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It's time to pay that debt to Joni Mitchell Print-ready version

by Karla Peterson
San Diego Union Tribune
September 22, 1994

Photo NICOLA GILL

Leave it to Chrissie Hynde to cut through the flab of a rock 'n' roll think piece to get straight to a hard kernel of truth.

The happy occasion pops up in the new issue of Rolling Stone, when Hynde interrupts yet another story on women in rock with a question so obvious, it deserves its own billboard.

"And what about Joni?" the leader of the Pretenders pipes up. "Why is everybody forgetting about Joni?"

She has been forging an uncompromising trail through heavy underbrush for more than 25 years now, but when the time comes to talk about the pioneers who made the current women-in-rock revolution possible, everybody is always forgetting about Joni Mitchell.

Compared to Joan Jett's back-alley snarl, Patti Smith's punk rage and Hynde's offhand cool, Mitchell's literate song craft seems old-fashioned and demure, making her as unlikely an anarchist as June Cleaver. What could this patrician folkie possibly tell Liz Phair, Tori Amos or Me'Shell NdegeOcello that these gutsy rockers haven't known since birth?

Whether you look at the awe-inspiring sweep of her career or the indelible mark left by her lyrics, the answer is a rousing "plenty."

Since releasing her self-titled debut album in 1968, Mitchell has rebelled with quiet style, writing and producing her own music in her own willful way—reviews, record sales and radio airplay be damned.

When audiences fell in love with her dewy-eyed Lady of the Canyon persona, Mitchell made the unflinchingly personal "Blue," revealing that the groovy folk mama could be just as grasping and needy as the next neurotic. She followed the radio-friendly "Court and Spark" with the acid-washed "The Hissing of Summer Lawns," indulged her muse on the overwrought and underrated "Don Juan's Reckless Daughter" and alienated whatever fans were left with the jazz-flavored "Mingus."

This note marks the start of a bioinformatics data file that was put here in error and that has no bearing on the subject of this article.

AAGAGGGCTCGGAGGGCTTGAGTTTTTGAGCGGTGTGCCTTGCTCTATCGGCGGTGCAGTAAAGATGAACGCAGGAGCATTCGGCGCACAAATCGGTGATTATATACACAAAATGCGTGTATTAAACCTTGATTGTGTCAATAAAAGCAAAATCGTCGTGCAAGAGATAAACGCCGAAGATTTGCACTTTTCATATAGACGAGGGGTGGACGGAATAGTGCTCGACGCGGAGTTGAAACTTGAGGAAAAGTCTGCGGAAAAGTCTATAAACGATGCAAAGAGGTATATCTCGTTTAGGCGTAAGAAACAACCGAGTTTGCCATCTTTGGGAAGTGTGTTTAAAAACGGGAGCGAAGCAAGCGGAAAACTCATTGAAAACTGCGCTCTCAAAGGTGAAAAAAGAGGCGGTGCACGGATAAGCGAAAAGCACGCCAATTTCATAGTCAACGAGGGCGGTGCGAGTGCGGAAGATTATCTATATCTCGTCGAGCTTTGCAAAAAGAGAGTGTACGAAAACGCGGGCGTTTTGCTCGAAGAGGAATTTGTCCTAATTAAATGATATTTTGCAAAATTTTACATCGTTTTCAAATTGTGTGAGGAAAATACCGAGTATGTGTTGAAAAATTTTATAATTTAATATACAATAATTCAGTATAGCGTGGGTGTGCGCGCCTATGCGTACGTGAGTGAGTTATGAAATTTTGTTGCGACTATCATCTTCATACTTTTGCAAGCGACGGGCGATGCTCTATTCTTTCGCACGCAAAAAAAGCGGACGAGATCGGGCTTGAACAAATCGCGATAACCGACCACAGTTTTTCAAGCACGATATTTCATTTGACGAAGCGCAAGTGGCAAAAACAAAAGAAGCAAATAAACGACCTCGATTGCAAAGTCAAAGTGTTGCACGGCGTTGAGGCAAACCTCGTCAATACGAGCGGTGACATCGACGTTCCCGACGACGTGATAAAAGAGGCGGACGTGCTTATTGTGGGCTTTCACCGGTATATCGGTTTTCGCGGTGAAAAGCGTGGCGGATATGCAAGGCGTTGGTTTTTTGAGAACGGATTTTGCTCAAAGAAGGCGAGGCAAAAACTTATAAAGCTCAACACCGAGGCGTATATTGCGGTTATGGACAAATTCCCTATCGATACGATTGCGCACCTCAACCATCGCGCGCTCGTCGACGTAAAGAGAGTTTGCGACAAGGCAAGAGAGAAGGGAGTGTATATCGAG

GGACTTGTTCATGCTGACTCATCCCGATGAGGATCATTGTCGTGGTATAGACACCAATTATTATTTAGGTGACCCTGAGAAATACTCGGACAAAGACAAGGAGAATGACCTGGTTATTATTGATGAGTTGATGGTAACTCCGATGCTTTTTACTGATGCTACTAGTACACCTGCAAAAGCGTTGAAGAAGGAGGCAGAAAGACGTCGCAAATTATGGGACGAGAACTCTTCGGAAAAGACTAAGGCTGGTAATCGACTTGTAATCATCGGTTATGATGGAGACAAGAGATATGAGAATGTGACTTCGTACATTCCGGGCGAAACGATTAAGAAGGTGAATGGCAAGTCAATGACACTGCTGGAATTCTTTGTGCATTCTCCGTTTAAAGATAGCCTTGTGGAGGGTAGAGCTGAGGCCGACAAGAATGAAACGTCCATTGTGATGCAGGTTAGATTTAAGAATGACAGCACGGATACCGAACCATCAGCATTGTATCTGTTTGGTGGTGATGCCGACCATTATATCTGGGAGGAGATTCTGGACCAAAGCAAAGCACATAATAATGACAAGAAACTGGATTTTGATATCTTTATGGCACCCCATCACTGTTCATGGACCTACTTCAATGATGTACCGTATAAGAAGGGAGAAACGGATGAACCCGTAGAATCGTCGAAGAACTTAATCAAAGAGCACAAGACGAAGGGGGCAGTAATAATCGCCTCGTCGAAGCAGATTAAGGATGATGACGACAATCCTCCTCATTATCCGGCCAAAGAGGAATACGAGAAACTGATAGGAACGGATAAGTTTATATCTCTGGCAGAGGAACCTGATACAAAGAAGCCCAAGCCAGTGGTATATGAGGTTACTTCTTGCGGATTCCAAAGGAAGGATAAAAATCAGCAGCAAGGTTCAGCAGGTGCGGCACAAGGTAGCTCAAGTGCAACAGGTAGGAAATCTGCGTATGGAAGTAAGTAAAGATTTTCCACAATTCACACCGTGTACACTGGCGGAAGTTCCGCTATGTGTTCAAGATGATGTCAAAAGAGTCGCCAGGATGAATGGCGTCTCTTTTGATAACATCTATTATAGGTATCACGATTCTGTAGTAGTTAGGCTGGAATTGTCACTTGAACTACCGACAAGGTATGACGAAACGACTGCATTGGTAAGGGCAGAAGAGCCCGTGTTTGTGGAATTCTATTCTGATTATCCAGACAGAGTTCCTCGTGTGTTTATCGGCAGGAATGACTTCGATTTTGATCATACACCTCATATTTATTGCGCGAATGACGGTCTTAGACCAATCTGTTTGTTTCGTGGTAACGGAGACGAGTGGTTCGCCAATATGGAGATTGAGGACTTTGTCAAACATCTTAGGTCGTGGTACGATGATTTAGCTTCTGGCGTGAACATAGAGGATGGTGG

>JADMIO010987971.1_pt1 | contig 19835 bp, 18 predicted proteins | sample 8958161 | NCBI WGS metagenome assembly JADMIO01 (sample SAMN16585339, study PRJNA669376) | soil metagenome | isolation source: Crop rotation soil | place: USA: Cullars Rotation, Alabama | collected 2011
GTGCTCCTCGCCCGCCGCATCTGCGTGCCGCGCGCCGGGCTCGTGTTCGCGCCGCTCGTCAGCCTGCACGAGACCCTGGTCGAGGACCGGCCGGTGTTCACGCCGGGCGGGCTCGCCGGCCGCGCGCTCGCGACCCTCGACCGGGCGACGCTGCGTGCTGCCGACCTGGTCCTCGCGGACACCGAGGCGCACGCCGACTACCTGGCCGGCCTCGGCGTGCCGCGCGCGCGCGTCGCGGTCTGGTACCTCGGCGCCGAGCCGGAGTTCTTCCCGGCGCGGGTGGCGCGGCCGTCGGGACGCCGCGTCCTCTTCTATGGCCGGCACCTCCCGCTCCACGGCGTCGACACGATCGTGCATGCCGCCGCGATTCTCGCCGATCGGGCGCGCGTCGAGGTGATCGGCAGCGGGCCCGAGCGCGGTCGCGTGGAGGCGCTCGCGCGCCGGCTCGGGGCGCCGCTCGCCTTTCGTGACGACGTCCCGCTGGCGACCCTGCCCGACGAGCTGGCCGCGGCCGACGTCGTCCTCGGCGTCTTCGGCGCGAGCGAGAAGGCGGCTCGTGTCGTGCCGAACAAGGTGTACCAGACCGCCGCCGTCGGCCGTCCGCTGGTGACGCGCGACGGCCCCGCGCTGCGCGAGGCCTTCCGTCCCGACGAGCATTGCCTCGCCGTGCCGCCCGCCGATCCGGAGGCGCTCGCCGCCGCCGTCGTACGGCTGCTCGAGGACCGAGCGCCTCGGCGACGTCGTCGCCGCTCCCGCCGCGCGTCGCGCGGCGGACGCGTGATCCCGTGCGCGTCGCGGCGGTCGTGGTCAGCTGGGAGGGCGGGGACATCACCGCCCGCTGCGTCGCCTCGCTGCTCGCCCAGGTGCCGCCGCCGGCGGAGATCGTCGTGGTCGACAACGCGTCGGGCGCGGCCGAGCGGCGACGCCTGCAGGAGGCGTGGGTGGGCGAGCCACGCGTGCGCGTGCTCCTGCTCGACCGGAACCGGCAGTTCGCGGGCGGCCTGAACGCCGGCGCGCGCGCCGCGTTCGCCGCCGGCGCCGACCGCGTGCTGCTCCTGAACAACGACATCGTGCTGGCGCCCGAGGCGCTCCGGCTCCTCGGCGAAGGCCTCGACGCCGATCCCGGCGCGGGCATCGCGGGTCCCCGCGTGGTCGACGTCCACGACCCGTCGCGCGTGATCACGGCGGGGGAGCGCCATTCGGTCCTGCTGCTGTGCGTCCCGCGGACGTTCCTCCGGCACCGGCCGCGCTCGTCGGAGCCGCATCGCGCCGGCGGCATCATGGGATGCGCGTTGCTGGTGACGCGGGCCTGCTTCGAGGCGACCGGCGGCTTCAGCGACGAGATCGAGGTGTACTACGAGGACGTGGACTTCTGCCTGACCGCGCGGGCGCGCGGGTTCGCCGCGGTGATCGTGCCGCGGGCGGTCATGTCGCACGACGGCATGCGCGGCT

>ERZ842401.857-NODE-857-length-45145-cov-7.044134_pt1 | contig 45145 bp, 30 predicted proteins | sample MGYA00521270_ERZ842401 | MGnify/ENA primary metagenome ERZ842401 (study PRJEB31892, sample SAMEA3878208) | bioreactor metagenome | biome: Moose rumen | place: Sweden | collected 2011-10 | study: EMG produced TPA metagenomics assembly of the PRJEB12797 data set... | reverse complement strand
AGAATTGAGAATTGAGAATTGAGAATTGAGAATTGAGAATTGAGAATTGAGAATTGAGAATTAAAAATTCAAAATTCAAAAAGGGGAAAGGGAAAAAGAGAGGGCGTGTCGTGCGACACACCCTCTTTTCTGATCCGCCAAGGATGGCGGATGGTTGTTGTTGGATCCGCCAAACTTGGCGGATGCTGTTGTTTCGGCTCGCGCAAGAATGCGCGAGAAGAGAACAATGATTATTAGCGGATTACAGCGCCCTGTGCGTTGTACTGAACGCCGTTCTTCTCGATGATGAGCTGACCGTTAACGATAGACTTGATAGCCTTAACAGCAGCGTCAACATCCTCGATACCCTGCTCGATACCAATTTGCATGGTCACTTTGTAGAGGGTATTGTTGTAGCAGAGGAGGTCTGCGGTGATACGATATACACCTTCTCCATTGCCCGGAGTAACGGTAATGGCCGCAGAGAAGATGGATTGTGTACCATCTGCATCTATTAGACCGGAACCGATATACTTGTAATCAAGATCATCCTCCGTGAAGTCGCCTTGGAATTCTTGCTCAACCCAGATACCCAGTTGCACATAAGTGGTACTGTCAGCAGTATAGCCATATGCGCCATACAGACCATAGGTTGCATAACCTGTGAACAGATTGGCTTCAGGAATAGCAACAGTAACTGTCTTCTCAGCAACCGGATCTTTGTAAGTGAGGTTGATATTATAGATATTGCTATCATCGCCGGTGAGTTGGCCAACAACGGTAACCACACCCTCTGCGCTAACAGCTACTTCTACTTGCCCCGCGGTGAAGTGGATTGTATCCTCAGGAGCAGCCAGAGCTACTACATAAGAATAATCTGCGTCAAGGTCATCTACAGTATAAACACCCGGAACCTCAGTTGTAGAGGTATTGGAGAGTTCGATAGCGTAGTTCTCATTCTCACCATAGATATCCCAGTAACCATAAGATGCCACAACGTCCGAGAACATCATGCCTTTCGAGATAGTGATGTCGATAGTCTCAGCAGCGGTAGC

Other female musicians have rocked harder, louder and more flamboyantly, but for more than two decades, Mitchell has been turning her emphatically female visions into popular music, and anyone who doesn't see the subversiveness in that isn't looking hard enough.

Not looking, and certainly not listening, because beneath their inviting folk-pop-jazz facades, Joni Mitchell's songs have a dark, potent vibe that reverberates down the spines of our new rock heroines.

The sexually liberated, emotionally conflicted narrator of Mitchell's "Cactus Tree" turns up 25 years later in Liz Phair's blunt confessionals. The cryptic vagabond who hitches through "Hejira" hovers over Tori Amos' restless epics. The tormented housewife from "The Hissing of Summer Lawns" haunts Kristin Hersh's stark "Hips and Makers," while the robust sensuality of "Coyote" and "Blue Motel Room" is vibrantly alive in NdegeOcello's "Plantation Lullabies."

In the '70s and '80s, Mitchell showed men and women how to survive the battle of the sexes with dignity and a minimum of bloodshed. In 1991's "Night Ride Home," she played her most revolutionary role yet—a middle-aged woman who could still appreciate the charms of a middle-aged man.

Since I was seventeen/I've had no one over me
, Mitchell sings in "Don't Interrupt the Sorrow." She is 50 now, but when we look at her, we are still looking up, where Joni Mitchell stands alone; her legacy stretching down for miles and nothing above her but the sun.

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Added to Library on January 9, 2000. (2096)

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